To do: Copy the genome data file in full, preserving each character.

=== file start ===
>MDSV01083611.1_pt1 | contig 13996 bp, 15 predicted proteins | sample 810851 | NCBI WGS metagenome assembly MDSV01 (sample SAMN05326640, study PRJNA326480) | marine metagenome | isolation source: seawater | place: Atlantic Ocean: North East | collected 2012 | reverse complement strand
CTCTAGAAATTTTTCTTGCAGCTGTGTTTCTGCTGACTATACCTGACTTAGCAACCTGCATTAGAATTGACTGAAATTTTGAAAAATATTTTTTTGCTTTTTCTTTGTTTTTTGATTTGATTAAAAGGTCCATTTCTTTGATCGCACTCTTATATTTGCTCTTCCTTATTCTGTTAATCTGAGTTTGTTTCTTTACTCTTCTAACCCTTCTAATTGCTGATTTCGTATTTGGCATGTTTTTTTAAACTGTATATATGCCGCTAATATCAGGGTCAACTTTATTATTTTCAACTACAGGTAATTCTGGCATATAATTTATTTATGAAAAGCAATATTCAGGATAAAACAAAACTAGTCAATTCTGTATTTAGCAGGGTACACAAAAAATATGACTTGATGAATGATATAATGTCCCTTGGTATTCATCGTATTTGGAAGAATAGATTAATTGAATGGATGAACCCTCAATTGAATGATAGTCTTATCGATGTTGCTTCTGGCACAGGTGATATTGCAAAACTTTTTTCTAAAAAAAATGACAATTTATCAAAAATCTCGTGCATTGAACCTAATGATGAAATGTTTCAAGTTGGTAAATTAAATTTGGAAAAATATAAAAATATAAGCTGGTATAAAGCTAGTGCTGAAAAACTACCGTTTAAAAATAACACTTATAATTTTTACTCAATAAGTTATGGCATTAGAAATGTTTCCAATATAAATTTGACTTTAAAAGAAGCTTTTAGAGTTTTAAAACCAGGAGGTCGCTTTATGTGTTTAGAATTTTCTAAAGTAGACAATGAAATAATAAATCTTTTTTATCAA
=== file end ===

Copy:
>MDSV01083611.1_pt1 | contig 13996 bp, 15 predicted proteins | sample 810851 | NCBI WGS metagenome assembly MDSV01 (sample SAMN05326640, study PRJNA326480) | marine metagenome | isolation source: seawater | place: Atlantic Ocean: North East | collected 2012 | reverse complement strand
CTCTAGAAATTTTTCTTGCAGCTGTGTTTCTGCTGACTATACCTGACTTAGCAACCTGCATTAGAATTGACTGAAATTTTGAAAAATATTTTTTTGCTTTTTCTTTGTTTTTTGATTTGATTAAAAGGTCCATTTCTTTGATCGCACTCTTATATTTGCTCTTCCTTATTCTGTTAATCTGAGTTTGTTTCTTTACTCTTCTAACCCTTCTAATTGCTGATTTCGTATTTGGCATGTTTTTTTAAACTGTATATATGCCGCTAATATCAGGGTCAACTTTATTATTTTCAACTACAGGTAATTCTGGCATATAATTTATTTATGAAAAGCAATATTCAGGATAAAACAAAACTAGTCAATTCTGTATTTAGCAGGGTACACAAAAAATATGACTTGATGAATGATATAATGTCCCTTGGTATTCATCGTATTTGGAAGAATAGATTAATTGAATGGATGAACCCTCAATTGAATGATAGTCTTATCGATGTTGCTTCTGGCACAGGTGATATTGCAAAACTTTTTTCTAAAAAAAATGACAATTTATCAAAAATCTCGTGCATTGAACCTAATGATGAAATGTTTCAAGTTGGTAAATTAAATTTGGAAAAATATAAAAATATAAGCTGGTATAAAGCTAGTGCTGAAAAACTACCGTTTAAAAATAACACTTATAATTTTTACTCAATAAGTTATGGCATTAGAAATGTTTCCAATATAAATTTGACTTTAAAAGAAGCTTTTAGAGTTTTAAAACCAGGAGGTCGCTTTATGTGTTTAGAATTTTCTAAAGTAGACAATGAAATAATAAATCTTTTTTATCAA